Then we were pushed out of our law firm. Or the job we held for 15 years.
We have a hunch we could market ourselves in retail loss prevention. After all, the process of apprehending alleged shoplifters and sticky-fingered employees is a dark hole of lawsuits.
The tough nut to crack is to be able to allow that former lawyer identity to recede into the past. After all, that big box wants to reduce shrinkage in real time. We are selling our ability to do that, not practice law per se.
Until we let that former identity go, it will spill into our job-search materials. Our first introduction to those who can hire us is the cover letter.
How to navigate the identity shift?
The most efficient and effective route is embracing the pragmatic issue that we need income. In the flat legal sector and at our age the odds are against us landing work practicing law. At some emotional level we know that.
That's why we are seriously considering a career change.
Those Baby Boomers in journalism, some niches in healthcare which used to be done by medical doctors and providing spiritual enlightenment are in the same pickle. A former communications client, mow in his mid-60s had been a journalist. That dried up. Then he was book author. That dried up. Then he conducted one-day retreats for how to deal with change. That became glutted. The raw reality is that if we are determined to continue to bring in income we have to shed that old skin.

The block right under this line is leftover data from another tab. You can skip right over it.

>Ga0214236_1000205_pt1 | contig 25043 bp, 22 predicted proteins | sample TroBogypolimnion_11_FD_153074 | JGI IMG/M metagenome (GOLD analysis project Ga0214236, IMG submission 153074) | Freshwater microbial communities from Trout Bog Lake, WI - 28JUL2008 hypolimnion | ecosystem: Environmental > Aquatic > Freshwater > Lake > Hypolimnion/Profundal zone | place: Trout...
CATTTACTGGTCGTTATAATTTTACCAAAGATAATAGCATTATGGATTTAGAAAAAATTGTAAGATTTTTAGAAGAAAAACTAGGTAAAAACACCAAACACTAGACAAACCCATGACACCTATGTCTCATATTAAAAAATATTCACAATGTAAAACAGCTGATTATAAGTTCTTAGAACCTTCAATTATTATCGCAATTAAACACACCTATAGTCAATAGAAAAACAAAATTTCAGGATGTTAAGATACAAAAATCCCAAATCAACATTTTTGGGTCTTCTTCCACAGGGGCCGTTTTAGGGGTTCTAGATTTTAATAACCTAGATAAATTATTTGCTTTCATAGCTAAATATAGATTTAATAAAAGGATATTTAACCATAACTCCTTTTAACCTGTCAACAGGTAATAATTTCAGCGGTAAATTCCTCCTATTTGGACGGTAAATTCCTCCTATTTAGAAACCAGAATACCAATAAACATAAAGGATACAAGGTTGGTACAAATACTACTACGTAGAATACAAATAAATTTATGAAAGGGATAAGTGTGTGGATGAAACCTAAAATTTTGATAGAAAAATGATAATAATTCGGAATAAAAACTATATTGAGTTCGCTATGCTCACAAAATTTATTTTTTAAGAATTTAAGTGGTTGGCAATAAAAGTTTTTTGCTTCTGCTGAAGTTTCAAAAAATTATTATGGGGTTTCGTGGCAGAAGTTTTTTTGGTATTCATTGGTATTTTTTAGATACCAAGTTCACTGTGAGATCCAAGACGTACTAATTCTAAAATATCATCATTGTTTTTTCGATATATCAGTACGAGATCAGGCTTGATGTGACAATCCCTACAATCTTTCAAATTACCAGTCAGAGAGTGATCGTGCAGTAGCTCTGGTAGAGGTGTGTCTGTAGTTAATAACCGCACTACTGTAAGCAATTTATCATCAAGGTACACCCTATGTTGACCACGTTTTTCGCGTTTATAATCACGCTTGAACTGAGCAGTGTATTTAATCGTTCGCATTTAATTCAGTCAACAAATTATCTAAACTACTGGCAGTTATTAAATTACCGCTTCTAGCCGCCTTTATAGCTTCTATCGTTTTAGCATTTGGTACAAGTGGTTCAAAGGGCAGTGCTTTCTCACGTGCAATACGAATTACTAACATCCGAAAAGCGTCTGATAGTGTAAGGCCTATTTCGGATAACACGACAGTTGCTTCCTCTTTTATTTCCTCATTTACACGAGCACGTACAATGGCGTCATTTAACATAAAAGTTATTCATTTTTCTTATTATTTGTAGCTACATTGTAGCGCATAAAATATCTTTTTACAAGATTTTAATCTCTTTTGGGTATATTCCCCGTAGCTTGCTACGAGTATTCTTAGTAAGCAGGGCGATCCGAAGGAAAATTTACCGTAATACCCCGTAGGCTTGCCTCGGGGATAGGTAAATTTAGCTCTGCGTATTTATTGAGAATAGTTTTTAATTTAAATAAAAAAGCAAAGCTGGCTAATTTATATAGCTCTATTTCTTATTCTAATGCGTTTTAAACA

Once we take that leap into what sells in another labor market, then we are ready to do what it takes to present ourselves on paper as the one to hire.
The useful research for cover letters is to analyze what the requirements are in the help-wanted ads. Those tell much.
Also, as "What Color Is Your Parachute?" recommends, contact those in that industry for informational interviews. Request 10 minutes of their time to explain what gives the edge in loss prevention.
Another tactic is to reconfigure our credentials to make us appropriate to take on an entry-level position such as security guard in loss prevention. After six months in the trenches we will be able to get our heads around what is important in that field. On the basis of that we can cerate just the right cover letter to get in at the next level.
Cover letters provide a snapshot where we are now. That's the only way employers can decide if we can accomplish what they need to get done. This game takes place in real time.
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